The Erymanthian Boar, Heracles (Hercules) Third labor
King Eurystheus was angry that Heracles had succeeded in catching a creature that was seemingly impossible to capture. The Greek hero was proving to not only be physically strong, but also clever and skillful at entrapment. To put Heracles to the ultimate test, King Eurystheus declared that his next labor was to catch the monstrous boar that wandered Mount Erymanthus in Arcadia and bring it back alive. Unlike the hind, the boar was not a noble creature and had a vicious nature. With its monstrous tusks, it would come down from its lair in the high forest region and attack villagers. It would also destroy livestock and crops.
Before he started tracking the boar, Heracles stopped by the cavern of Pholus, the son of Silenus, who lived near Mount Erymanthus. Pholus was a centaur, half man and half horse, and was pleased to welcome Heracles before he began his boar hunt. Knowing that Heracles was hungry, he gave him some cooked meat and prepared a raw piece for himself. However Heracles was also very thirsty and asked Pholus if there was any wine he could drink. Pholus did have some wine, but it was a gift from Dionysus, the God of wine and fertility. The wine belonged to all the centaurs that lived on the mountain and it wasn’t to be opened without their consent and not for another four centuries.
Heracles insisted and Pholus didn’t want to appear inhospitable so he reluctantly opened up the wine. The other centaurs caught its scent and branding clubs and stones, rushed to Pholus’ cavern to see who had opened their sacred gift. Upon seeing Heracles, they began to viciously attack him.
Heracles took out his bow and started shooting his poisonous arrows at the mob. They quickly fled but he soon followed after them. In the meantime Pholus was intrigued at how a single arrow could cause such fatalities and pulled one out of a dead centaur to examine it. The deadly arrow, tipped with Hydra blood, slipped and accidently pierced his foot. Pholus died immediately. Devastated at this misfortune, Heracles buried him at the bottom of Mount Erymanthus. With his heart full of guilt and remorse, he continued on his hunt for the boar with a newfound vengeance and anger.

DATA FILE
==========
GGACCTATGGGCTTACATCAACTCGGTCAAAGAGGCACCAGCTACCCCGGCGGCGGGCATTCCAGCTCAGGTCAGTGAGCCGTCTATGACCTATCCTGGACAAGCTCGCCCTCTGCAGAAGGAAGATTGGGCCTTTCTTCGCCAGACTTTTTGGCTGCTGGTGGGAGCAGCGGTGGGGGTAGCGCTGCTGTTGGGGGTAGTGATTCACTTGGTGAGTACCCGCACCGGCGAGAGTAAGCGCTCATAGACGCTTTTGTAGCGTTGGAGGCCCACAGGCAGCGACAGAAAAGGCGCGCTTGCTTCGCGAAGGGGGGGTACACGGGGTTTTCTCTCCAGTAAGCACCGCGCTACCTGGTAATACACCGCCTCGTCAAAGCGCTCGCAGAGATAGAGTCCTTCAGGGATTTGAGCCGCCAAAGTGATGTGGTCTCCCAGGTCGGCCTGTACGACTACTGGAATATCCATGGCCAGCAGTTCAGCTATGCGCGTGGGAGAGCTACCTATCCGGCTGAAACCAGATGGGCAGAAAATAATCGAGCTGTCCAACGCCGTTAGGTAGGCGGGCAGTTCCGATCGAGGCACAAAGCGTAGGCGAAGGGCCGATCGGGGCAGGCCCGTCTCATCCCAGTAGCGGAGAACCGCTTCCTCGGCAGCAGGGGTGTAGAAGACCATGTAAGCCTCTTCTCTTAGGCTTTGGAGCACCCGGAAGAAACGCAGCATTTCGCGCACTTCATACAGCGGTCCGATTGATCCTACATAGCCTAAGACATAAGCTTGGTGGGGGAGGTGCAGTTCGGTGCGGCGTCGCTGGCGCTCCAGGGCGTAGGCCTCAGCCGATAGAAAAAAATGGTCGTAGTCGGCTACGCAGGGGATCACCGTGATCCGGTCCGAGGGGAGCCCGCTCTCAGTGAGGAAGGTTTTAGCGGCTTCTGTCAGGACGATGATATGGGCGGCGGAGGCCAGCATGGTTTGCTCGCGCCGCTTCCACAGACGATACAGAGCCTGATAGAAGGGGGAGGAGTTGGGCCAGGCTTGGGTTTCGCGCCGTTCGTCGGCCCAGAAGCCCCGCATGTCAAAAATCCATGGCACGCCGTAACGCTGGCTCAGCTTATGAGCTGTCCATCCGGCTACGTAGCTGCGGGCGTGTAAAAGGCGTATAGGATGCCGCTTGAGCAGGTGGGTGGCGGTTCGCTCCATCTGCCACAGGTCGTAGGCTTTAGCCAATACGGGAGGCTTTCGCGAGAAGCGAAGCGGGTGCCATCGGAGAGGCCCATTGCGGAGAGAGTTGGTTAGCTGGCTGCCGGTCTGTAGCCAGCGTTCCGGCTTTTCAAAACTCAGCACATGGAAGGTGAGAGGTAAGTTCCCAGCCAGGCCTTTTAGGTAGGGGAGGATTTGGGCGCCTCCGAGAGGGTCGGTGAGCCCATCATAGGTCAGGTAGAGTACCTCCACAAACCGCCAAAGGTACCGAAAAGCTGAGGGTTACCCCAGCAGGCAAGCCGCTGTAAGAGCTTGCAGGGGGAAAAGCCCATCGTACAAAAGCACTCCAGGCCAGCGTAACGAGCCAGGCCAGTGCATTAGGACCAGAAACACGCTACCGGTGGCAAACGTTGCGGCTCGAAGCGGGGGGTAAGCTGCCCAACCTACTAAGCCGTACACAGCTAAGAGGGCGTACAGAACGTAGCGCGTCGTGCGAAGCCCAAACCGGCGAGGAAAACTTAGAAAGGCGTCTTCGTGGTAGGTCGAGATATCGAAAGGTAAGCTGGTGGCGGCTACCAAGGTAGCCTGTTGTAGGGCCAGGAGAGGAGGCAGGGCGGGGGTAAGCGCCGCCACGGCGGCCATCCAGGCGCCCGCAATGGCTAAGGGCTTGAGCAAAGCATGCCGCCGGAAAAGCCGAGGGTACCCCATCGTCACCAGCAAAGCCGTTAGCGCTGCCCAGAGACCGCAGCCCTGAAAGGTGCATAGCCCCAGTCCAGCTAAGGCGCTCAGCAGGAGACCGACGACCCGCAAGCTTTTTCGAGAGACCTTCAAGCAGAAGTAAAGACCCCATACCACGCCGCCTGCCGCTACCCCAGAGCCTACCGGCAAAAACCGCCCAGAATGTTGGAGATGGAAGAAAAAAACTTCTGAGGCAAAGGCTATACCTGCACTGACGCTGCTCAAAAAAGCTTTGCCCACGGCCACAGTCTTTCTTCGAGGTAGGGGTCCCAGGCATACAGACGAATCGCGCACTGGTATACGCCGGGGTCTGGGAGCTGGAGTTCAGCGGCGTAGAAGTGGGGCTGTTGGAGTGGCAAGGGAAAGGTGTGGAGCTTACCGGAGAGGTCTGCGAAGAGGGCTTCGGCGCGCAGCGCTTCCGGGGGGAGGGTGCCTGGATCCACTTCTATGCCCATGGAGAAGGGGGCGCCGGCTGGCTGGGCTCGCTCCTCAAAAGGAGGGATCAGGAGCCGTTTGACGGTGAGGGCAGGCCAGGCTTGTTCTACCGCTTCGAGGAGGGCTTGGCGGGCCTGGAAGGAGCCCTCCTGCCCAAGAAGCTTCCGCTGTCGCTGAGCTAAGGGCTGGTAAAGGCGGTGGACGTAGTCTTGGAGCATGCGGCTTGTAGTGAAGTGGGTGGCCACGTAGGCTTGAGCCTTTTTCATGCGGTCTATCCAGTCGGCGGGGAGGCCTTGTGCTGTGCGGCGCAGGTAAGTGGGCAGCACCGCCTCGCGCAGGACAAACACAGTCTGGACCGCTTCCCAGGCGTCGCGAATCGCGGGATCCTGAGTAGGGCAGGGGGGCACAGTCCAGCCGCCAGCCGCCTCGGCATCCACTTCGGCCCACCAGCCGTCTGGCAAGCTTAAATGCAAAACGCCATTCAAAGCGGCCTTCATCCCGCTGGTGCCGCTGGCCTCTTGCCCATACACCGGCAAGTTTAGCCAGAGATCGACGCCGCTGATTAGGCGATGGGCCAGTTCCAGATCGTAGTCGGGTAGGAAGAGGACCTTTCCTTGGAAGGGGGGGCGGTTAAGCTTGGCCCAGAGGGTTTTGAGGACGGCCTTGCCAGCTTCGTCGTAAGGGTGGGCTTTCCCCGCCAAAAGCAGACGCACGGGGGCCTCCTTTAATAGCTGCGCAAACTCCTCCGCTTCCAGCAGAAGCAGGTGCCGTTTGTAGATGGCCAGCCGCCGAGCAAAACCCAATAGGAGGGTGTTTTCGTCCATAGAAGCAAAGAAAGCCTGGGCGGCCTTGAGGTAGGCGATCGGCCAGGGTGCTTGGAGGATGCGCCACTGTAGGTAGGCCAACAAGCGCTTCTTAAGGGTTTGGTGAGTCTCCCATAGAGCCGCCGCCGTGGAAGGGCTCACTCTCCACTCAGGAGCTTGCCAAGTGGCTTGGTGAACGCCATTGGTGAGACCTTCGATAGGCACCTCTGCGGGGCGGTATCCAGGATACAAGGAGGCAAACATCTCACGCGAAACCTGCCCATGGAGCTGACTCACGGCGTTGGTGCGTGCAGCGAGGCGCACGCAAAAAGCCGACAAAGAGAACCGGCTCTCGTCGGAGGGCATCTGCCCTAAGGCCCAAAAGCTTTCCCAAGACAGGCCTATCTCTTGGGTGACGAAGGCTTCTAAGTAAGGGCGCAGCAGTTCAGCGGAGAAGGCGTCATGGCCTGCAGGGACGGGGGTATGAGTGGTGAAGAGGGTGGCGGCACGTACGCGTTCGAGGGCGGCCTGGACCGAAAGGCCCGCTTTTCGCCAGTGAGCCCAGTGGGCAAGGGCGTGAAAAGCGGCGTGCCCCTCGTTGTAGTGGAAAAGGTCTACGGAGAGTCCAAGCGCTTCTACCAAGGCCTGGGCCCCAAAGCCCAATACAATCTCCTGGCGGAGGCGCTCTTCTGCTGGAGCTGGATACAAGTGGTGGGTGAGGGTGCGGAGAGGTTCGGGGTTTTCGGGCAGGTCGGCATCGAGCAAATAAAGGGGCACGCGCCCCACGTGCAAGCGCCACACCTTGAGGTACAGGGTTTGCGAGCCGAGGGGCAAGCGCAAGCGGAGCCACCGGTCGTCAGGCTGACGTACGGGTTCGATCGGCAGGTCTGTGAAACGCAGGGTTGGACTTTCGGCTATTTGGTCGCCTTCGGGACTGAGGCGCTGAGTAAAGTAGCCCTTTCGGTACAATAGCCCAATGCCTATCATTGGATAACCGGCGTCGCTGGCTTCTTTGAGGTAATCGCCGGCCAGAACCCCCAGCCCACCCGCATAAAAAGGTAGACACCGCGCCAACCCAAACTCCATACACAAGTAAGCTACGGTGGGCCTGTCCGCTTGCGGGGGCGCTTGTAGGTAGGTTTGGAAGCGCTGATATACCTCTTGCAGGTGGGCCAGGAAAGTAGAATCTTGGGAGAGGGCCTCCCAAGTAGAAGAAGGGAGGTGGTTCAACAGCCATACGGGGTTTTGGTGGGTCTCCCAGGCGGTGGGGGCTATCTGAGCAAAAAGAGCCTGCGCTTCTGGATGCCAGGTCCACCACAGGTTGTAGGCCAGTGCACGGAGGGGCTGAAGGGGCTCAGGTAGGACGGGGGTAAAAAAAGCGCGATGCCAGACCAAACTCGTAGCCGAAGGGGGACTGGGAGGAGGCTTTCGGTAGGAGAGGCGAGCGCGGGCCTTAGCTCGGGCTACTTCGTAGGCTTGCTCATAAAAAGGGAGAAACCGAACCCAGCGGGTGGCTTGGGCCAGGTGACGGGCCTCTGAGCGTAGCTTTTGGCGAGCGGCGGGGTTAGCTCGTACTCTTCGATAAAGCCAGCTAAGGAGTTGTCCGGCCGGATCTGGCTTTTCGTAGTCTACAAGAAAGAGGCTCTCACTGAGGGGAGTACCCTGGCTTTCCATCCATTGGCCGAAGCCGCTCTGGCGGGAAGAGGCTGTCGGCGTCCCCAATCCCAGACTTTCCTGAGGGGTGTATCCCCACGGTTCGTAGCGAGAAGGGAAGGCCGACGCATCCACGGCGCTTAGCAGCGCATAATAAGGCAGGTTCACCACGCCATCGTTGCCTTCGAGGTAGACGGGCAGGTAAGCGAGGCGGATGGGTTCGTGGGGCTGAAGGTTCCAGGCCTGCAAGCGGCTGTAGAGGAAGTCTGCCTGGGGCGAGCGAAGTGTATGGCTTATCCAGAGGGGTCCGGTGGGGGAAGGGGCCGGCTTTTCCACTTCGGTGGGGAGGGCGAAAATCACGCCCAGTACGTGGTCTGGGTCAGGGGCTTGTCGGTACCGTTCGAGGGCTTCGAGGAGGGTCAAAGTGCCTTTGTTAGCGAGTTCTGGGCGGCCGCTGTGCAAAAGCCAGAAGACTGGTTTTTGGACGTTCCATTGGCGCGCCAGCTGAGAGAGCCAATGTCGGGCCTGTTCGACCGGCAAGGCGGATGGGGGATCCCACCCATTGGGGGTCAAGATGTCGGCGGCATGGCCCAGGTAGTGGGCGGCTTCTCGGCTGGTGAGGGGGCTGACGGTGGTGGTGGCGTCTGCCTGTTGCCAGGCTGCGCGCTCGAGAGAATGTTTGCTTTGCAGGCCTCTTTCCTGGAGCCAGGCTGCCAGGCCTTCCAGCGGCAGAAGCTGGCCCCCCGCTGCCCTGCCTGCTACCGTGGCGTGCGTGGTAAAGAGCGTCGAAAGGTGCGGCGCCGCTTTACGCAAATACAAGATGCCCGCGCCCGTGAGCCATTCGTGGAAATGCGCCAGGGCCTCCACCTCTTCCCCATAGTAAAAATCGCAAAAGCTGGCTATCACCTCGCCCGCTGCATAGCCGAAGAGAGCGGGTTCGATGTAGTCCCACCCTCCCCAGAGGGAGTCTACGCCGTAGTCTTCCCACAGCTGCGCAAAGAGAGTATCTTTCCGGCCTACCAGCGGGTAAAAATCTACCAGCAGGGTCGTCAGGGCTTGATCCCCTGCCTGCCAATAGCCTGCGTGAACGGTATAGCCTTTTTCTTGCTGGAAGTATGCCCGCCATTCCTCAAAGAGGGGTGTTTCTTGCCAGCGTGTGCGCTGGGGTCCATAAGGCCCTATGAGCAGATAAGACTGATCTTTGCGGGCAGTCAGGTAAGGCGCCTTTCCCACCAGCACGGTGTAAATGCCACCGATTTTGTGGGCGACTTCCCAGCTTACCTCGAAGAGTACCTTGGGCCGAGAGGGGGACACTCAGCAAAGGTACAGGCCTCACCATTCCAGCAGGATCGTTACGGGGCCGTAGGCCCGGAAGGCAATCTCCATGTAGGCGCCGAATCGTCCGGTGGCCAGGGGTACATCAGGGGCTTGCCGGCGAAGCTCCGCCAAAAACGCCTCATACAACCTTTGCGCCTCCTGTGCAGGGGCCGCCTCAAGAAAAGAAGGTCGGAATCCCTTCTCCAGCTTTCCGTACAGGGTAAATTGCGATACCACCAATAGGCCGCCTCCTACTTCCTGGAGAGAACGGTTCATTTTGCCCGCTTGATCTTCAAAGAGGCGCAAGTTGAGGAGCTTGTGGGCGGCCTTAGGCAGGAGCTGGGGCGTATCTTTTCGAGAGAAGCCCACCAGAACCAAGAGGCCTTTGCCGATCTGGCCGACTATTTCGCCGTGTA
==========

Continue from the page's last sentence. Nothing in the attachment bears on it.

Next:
He managed to lure it out of the thick forest with deep cries, before chasing the boar into a snowfield where it collapsed from exhaustion. He trapped it with a net, then bound its feet and propped it over his shoulder to carry back to Mycenae. King Eurystheus had not expected Heracles to complete the labor and was completely terrified when he saw the live boar, snorting and squealing wildly. He quickly fled and hid in a half buried bronze pithos, which was akin to a giant storage jar. He demanded that Heracles get rid of the boar before he dared to step out.
Disgruntled, Heracles left the palace and took the boar with him. He couldn’t understand why the King would set the task of bringing back the boar alive if he was afraid of it. It would have been easier to kill the boar and it could have prevented Pholus’ death.
Will add details soon....